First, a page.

In this spirit, the Assisi Project has taken an inventory of leftover books that we now joyfully offer to our friends and followers all around the world. For a requested donation of $10 per book (plus $5 for shipping), we will send your requested book. Along with every book, we will send a prayer card that was blessed on the relics of Saint Francis of Assisi; and we will add you and your family to our prayer list and we will pray for you every day. Here is a list of available titles:
- Punching Holes in the Darkness
By Robert Benson
- Padre Pio’s Words of Hope
Edited by Eileen Dunn Bertanzetti
- Echoes of the Word
By Enzo Bianchi
- Enter Assisi: An Invitation to Franciscan Spirituality
By Father Murray Bodo
- Francis: The Journey and the Dream
By Murray Bodo
- A Retreat with Francis & Clare
By Murray Bodo & Susan Saint Sing
- The Jesus Prayer Rosary
By Michael Cleary
- Called to Be Holy
By Cardinal Timothy Dolan
- Live Like Francis
Reflections on Franciscan Life in the World
By Leonard Foley
- Instruments of Christ
Reflections on the Peace Prayer of Saint Francis
By Father Albert Haase, OFM
- Saint Francis, Pope Francis: A Common Vision
By Gina Loehr
- Jacinta: The Flower of Fatima
By Cardinal Humberto Medeiros
- Thoughts in Solitude
By Thomas Merton
- A Retreat with Anthony of Padua
By Carol Ann Morrow
- Healing Flame of Love
By Brother Leonard O’Dowd, OCSO
- The Joy of the Gospel (Evangelii Gaudium)
By Pope Francis
- Rejoice and Be Glad (Gaudete et Exsultate)
By Pope Francis
- The Parables of Mercy
Pontifical Council for the New Evangelization
- The Scandal of Redemption
By Saint Oscar Romero
- The Little Flowers of Saint Francis
Edited by Jon Sweeney
- The Jesus Prayer
By John Michael Talbot
- The Jesus Prayer Rosary
By Michael Cleary
- Saints Who Battled Satan
By Paul Thigpen
- Fioretti: The Little Flowers of Pope Francis
By Andrea Tornielli
- Seasons in My Garden (Autographed)
By Sister Elizabeth Wagner
If you would like to participate in the Assisi Project’s Spring Book Sale, please contact us at email@example.com or send your donation and contact information to the Assisi Project, Post Office Box 3158, Gloucester, Massachusetts 01931. All funds raised during this online book sale will be donated to the Catholic Community of Gloucester & Rockport so that our pastor, Father Jim, can buy groceries and pay bills at both Holy Family Parish and Our Lady of Good Voyage Parish. Quantities are limited! Thank you in advance for your generous support! Saint Francis of Assisi, pray for us! Saint Clare of Assisi, pray for us! Our Lady of Angels, pray for us! Now more than ever, may the Lord give you peace!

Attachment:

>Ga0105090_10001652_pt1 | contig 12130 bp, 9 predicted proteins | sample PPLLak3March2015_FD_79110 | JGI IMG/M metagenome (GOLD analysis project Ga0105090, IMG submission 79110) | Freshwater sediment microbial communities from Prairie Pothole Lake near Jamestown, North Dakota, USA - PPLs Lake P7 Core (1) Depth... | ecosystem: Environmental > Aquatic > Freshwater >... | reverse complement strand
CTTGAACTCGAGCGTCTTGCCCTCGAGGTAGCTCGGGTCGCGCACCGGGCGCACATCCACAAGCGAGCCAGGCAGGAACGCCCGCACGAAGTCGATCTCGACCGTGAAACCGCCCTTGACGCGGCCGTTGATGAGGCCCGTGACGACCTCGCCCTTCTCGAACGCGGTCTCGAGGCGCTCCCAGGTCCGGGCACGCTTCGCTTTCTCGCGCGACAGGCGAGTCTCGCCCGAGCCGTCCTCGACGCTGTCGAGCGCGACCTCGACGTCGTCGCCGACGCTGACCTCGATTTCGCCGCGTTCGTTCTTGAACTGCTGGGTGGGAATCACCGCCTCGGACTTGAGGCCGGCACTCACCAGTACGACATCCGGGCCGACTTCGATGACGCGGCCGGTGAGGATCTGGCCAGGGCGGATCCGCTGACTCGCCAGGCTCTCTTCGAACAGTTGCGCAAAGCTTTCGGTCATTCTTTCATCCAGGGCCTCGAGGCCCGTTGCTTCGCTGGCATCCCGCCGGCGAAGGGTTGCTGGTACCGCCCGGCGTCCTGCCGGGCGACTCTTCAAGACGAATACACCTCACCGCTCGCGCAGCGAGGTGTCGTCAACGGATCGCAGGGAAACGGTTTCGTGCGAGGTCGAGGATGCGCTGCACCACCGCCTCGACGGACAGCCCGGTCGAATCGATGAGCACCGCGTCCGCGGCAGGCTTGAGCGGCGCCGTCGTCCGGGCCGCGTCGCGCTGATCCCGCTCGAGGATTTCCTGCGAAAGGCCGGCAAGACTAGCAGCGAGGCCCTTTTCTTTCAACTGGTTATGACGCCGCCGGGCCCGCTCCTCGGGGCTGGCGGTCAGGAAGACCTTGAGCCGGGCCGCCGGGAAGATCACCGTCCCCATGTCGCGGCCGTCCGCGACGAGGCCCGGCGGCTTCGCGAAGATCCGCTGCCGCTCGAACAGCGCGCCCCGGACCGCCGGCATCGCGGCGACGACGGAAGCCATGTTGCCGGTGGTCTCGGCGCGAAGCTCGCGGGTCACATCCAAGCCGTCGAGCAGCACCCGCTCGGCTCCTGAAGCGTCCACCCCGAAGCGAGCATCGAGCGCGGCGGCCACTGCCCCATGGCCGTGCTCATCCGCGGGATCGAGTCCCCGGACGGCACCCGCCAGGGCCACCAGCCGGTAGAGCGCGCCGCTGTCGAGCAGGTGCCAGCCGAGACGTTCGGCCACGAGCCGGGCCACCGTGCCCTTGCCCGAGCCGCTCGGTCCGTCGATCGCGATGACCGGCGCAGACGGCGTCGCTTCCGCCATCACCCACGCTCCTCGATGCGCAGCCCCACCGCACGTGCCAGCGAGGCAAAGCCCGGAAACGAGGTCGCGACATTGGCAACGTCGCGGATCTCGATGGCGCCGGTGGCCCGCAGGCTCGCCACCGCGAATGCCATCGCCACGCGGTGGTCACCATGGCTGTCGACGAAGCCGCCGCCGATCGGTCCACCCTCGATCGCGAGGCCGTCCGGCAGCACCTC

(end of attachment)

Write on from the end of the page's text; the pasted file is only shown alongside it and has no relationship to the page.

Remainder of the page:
All parishioners, friends, and neighbors are reminded that Cardinal Sean O’Malley, Archbishop of Boston, has suspended all public Masses until further notice. The Cardinal has issued a dispensation from the obligation to attend Mass for all Roman Catholics in the Archdiocese. Also, in order to do what we can locally to safeguard the health and safety of our fellow parishioners, the Catholic Community of Gloucester & Rockport has made the following necessary changes until further notice:
- Our parish office is closed to visitors.
- Pastoral assistance is available by phone or email.
- Contact us: firstname.lastname@example.org or 978-281-4820.
- All churches and parish buildings are closed to the public.
- All adult & youth faith formation programs are suspended.
- All parish programs, ministries, and social events are suspended.
For more information about new policies regarding funerals and weddings, please contact us. All are invited and encouraged to pray with us at home using resources below. Additional resources are being added almost daily! Let us now pray for each other! Every together in prayer! Stay tuned for further updates! Peace and blessings to all! — Father Jim
Established in 2014, the Catholic Community of Gloucester & Rockport is a collaborative of two historic parishes: Holy Family Parish and Our Lady of Good Voyage Parish. Working together as a Roman Catholic community united in prayer, fellowship, and service, we are committed to living the Gospel of Christ, sharing God’s love and mercy with all people, and rebuilding the Church in Gloucester & Rockport. All are invited! All are welcome! Always!